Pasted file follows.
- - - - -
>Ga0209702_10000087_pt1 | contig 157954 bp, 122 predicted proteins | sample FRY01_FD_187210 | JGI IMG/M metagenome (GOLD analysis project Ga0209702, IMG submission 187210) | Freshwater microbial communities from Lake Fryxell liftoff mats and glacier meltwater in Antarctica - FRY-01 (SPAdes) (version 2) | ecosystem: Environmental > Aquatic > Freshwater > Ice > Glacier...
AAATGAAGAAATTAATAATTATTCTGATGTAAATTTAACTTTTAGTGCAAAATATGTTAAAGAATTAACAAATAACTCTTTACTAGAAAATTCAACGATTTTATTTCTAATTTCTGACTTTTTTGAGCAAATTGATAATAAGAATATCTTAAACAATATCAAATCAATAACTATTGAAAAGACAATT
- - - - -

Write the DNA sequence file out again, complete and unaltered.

>Ga0209702_10000087_pt1 | contig 157954 bp, 122 predicted proteins | sample FRY01_FD_187210 | JGI IMG/M metagenome (GOLD analysis project Ga0209702, IMG submission 187210) | Freshwater microbial communities from Lake Fryxell liftoff mats and glacier meltwater in Antarctica - FRY-01 (SPAdes) (version 2) | ecosystem: Environmental > Aquatic > Freshwater > Ice > Glacier...
AAATGAAGAAATTAATAATTATTCTGATGTAAATTTAACTTTTAGTGCAAAATATGTTAAAGAATTAACAAATAACTCTTTACTAGAAAATTCAACGATTTTATTTCTAATTTCTGACTTTTTTGAGCAAATTGATAATAAGAATATCTTAAACAATATCAAATCAATAACTATTGAAAAGACAATT